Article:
When these efforts failed, Richard and William returned to North America to lead the effort to put down the colonial rebellion. Following bravery at Bunker Hill, William took command of the British army while Richard led the Royal Navy in North America. Despite their success in taking New York in the summer of 1776, the Howe brothers were soon subjected to criticism for not destroying George Washington’s army when they had the chance. In part, this was because the brothers wielded the sword with one hand and an olive branch in the other. In September 1776, Richard again sought peace with Franklin and congressional representatives, but by then, American independence had been declared and negotiation was impossible.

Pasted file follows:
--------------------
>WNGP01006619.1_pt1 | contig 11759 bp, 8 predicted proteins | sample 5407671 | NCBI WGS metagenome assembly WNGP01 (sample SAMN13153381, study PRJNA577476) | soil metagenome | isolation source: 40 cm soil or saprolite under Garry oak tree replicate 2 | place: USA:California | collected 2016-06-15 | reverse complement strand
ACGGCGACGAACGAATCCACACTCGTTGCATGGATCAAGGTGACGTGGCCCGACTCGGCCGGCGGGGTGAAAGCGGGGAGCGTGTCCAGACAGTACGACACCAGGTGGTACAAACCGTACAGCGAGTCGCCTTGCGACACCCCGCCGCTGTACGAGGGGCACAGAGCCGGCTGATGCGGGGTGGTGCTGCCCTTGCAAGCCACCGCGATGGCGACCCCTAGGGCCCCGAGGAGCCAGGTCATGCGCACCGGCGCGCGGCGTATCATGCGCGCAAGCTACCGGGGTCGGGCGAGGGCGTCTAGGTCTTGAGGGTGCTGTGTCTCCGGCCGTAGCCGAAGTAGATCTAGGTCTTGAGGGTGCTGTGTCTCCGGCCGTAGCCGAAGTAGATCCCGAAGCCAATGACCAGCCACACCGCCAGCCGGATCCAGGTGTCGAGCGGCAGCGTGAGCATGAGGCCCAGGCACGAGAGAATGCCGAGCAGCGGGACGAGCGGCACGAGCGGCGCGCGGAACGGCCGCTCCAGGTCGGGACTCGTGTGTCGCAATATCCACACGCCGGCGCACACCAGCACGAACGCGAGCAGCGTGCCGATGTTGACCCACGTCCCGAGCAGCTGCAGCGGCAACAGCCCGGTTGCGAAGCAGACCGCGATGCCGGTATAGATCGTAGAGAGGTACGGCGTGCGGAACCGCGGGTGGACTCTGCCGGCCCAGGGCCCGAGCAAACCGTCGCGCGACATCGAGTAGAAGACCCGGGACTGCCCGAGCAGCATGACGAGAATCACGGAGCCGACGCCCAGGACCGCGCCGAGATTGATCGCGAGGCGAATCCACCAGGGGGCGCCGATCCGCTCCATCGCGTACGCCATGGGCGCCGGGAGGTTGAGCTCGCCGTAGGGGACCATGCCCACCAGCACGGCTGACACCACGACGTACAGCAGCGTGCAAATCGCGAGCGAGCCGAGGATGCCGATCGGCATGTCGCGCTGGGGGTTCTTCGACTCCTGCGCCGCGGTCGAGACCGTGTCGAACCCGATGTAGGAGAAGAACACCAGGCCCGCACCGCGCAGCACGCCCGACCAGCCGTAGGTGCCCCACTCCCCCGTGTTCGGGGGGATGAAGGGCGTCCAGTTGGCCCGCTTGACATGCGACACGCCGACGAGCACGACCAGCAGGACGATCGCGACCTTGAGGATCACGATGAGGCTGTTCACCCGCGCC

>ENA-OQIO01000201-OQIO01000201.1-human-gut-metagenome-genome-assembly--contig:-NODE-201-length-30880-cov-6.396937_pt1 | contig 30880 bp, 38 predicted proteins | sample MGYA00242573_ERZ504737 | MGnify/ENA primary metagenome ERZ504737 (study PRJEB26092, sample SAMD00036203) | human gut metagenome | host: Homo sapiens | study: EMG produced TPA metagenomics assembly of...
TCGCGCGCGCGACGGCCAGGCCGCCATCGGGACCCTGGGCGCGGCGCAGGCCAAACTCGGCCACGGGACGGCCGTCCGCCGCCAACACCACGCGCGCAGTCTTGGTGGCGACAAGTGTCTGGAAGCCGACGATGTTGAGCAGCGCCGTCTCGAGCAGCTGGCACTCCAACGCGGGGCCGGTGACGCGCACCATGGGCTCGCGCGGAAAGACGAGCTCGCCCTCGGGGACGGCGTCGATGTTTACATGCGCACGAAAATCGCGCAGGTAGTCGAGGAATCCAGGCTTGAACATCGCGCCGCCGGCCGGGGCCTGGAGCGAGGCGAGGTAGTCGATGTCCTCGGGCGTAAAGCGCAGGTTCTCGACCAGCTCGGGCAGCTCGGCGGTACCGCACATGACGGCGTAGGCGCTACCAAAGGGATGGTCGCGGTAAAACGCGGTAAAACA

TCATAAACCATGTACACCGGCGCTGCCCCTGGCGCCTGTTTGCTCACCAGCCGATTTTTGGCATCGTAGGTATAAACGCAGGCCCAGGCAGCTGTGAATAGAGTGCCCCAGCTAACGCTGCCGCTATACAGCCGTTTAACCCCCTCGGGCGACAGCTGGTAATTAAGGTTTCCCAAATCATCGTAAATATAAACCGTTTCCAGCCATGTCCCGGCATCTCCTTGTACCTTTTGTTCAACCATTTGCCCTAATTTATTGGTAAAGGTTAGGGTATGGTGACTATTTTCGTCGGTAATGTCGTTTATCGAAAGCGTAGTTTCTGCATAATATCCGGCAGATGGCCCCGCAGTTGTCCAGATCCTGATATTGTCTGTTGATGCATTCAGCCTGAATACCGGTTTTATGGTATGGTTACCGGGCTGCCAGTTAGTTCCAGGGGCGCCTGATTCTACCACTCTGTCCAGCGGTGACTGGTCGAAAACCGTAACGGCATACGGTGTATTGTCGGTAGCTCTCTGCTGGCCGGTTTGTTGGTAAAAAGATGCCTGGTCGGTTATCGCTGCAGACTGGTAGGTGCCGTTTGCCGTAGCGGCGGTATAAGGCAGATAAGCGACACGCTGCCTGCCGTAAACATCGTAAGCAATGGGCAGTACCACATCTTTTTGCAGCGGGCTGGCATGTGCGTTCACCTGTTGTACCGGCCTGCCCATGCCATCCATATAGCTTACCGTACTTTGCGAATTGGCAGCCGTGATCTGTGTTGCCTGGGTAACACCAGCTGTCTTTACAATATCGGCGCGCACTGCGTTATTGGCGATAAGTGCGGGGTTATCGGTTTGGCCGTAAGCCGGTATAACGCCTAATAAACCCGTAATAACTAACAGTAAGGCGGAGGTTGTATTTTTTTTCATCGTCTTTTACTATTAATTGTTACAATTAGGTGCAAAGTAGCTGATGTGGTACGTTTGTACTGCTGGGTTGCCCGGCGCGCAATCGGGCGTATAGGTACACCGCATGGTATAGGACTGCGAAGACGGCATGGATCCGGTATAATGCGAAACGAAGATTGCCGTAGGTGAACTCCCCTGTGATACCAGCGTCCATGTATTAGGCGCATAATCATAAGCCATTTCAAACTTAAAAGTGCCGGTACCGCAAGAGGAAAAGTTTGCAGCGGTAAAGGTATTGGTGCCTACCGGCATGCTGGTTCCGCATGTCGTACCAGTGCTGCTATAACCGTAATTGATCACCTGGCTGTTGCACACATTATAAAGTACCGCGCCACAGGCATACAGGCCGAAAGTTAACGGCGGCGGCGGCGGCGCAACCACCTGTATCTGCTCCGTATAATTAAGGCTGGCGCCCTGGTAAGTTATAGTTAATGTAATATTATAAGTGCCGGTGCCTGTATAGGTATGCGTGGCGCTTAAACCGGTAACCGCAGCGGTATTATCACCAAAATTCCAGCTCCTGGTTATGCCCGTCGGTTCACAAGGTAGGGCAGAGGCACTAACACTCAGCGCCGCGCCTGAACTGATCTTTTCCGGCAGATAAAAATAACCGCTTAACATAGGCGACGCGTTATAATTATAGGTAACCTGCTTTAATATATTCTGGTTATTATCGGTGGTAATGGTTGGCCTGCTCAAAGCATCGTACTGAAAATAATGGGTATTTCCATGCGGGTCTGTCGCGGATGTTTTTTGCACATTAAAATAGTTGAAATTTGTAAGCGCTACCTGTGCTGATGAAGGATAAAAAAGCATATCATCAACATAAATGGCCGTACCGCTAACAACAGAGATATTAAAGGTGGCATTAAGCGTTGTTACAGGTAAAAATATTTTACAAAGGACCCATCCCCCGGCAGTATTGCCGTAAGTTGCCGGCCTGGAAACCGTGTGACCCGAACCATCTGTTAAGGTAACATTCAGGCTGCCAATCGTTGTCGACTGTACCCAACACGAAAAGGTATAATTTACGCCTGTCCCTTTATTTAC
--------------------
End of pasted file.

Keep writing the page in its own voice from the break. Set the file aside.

Back in England, Caroline and the other Howe sisters and wives campaigned for the brothers’ reputation, especially once British public opinion turned against William. “It was Caroline’s job to support her brothers at aristocratic gatherings,” and Flavell notes how Caroline even lost her steely self-control in a crowded room when she perceived a slight directed at Richard (p. 260). Yet even indomitable women could not salvage William’s command after the British loss at Saratoga. Although William seized Philadelphia and dealt Washington’s army another blow, his decision to leave the Hudson Valley to General John Burgoyne was assailed in the British press once Burgoyne surrendered and the French entered the war on the side of the Americans. In May 1778, Sir William Howe departed for England, leaving the war to other men.